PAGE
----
In late October 2002, NORANDA, the Canadian transnational corporation
proposing the Alumysa aluminum smelter and hydroelectric megaproject in
Chilean Patagonia, submitted an addendum to the project’s stalled
Environmental Impact Assessment (EIA). The addendum contained the
corporation’s responses to the comments and observations made by
government agencies, citizens’ groups, and environmental organizations
concerning the original EIA. Many of these comments addressed concerns
about habitat destruction, changes in air and water quality, and
serious social impacts due to the huge project. In December of last
year, NORANDA successfully petitioned the Chilean government for a
suspension of the EIA process while it prepared its responses to
comments made on the project proposal. The current reactivation of the
EIA process means that NORANDA is now ready to move ahead with the
political maneuvering it perceives as necessary to gain governmental
approval for this massive $2.75 billion industrial project.
The Alumysa project—the largest private project in Chilean history—is slated for the remote coastal Aisen Region in northern Patagonia. Aisen, with steep temperate rainforests rising out of a complex labyrinth of fjords and canals, is one of the least polluted corners of the Americas.
Opponents of the project are generating comments on the EIA. Chances that the government will deny permission for the megaproject seems slim. Still, due to an environmental framework law passed in 1995, there are procedures by which activists might stop the project. An alliance of Chilean environmental organizations, led by el Comite Nacional Pro Defensa de la Fauna y Flora (CODEFF), has been formed to resist the project, and individuals and organizations throughout Chile are digging into the EIA to expose more weaknesses in the proposal.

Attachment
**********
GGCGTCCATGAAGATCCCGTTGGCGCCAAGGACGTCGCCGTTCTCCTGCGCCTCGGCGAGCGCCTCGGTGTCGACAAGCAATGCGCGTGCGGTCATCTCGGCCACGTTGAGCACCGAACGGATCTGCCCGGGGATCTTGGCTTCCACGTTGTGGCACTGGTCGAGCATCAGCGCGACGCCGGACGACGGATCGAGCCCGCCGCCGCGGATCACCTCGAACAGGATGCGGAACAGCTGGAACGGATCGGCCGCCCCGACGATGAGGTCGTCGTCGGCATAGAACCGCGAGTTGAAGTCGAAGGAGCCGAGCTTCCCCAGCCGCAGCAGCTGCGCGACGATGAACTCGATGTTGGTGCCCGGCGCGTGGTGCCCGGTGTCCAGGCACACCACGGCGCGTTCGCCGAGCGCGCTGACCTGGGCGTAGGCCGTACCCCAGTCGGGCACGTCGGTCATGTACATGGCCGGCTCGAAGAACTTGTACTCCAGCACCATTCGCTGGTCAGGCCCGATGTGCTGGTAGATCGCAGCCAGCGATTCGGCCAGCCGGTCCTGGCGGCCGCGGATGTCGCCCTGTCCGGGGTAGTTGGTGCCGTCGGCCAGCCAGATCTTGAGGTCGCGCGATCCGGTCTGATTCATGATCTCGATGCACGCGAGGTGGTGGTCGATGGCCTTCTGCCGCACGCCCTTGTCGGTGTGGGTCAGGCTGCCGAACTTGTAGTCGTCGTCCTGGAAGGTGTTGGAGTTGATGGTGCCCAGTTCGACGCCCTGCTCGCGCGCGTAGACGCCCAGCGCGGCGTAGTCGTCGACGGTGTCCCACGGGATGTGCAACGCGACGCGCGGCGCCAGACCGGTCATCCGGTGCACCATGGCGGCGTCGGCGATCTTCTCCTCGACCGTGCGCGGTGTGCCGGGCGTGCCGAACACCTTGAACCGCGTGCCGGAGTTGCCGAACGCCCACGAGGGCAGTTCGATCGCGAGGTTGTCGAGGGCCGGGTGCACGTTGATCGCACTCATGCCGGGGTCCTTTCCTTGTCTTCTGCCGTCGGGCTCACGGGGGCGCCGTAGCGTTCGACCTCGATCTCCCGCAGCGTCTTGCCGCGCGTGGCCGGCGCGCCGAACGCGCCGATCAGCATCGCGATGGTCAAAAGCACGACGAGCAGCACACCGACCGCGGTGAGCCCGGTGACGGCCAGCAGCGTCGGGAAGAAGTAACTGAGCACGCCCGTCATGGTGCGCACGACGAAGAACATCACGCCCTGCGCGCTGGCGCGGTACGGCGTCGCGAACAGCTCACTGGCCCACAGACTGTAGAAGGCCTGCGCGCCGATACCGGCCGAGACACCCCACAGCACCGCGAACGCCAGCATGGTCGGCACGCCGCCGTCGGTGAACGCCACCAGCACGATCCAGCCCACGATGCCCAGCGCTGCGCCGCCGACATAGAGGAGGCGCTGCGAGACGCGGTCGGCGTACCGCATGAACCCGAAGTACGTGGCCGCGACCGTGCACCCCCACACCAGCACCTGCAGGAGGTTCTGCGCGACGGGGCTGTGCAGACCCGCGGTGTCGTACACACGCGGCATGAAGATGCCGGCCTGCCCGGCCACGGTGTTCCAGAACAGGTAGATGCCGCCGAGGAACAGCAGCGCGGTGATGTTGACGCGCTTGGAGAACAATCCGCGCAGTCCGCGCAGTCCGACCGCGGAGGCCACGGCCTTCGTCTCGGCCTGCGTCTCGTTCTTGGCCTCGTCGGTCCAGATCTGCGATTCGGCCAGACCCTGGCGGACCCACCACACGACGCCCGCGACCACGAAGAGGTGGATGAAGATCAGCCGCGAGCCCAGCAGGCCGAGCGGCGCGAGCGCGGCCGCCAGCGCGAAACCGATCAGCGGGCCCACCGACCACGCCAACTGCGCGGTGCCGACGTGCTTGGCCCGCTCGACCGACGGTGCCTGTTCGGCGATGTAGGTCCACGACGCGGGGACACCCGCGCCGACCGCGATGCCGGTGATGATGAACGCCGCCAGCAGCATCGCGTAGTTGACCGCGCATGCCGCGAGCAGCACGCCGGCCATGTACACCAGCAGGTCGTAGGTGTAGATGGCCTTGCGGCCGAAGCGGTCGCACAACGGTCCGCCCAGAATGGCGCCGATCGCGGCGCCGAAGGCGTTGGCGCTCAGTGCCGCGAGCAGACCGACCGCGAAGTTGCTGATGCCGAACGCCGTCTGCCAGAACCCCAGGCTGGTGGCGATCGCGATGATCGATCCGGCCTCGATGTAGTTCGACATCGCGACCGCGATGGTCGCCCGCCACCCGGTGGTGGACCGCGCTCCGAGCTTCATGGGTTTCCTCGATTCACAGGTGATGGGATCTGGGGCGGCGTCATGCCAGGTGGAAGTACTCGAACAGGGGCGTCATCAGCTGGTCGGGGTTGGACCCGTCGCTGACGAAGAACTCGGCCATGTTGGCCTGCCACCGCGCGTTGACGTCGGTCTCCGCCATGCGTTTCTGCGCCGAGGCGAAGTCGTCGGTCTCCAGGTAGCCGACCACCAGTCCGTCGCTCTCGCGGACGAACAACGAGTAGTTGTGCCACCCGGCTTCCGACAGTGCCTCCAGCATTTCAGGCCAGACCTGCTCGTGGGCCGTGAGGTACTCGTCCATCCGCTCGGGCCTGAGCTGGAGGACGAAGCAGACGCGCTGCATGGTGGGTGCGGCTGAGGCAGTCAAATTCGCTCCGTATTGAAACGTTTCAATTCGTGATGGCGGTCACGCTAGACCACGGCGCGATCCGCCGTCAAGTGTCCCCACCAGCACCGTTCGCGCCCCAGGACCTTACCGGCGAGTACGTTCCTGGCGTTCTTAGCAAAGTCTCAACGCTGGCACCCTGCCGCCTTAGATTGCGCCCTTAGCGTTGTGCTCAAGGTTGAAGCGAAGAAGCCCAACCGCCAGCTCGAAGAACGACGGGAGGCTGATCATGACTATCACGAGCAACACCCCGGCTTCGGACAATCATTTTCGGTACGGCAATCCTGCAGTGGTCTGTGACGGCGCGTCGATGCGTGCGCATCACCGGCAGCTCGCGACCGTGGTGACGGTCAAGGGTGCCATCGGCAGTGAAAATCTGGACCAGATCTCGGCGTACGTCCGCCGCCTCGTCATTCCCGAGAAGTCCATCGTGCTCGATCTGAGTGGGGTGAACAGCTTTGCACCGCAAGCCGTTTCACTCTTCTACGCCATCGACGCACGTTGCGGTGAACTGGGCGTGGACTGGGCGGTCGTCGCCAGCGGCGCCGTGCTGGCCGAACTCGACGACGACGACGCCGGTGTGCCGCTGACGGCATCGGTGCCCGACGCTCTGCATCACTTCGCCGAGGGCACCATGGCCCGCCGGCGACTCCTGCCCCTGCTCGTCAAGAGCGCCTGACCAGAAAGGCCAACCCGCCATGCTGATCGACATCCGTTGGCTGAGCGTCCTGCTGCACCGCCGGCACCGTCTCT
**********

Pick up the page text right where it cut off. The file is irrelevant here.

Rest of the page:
The Alumysa megaproject is an aluminum smelting facility that will require the construction of a series of dams on three different rivers in Patagonia of southern Chile. There is no aluminum ore in southern Chile; the project would use minerals from Australia, Jamaica, or Brazil. The original bauxite will be converted into alumina at a still undisclosed site. (This processing of the bauxite into alumina is actually the most toxic step in the making of aluminum, and Chileans resisting Alumysa oppose forcing any distant community to suffer the consequences of this process in order to reduce pollution in Patagonia.) More than one million tons of minerals will be brought to Aisen to feed the Alumysa smelter each year, producing 400,000 tons of aluminum annually, to be sold on the international market. The remaining 600,000 yearly tons of waste is to be stored in an open tailings pile next to the proposed plant on the fjordal shores near Puerto Chacabuco. A spill could be catastrophic.